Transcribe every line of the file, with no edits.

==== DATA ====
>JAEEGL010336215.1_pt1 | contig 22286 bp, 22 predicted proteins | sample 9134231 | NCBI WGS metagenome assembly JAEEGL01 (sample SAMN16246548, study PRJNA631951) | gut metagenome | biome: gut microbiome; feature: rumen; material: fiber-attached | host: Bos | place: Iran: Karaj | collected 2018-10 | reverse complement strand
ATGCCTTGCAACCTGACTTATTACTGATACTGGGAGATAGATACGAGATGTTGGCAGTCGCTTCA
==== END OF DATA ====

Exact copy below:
>JAEEGL010336215.1_pt1 | contig 22286 bp, 22 predicted proteins | sample 9134231 | NCBI WGS metagenome assembly JAEEGL01 (sample SAMN16246548, study PRJNA631951) | gut metagenome | biome: gut microbiome; feature: rumen; material: fiber-attached | host: Bos | place: Iran: Karaj | collected 2018-10 | reverse complement strand
ATGCCTTGCAACCTGACTTATTACTGATACTGGGAGATAGATACGAGATGTTGGCAGTCGCTTCA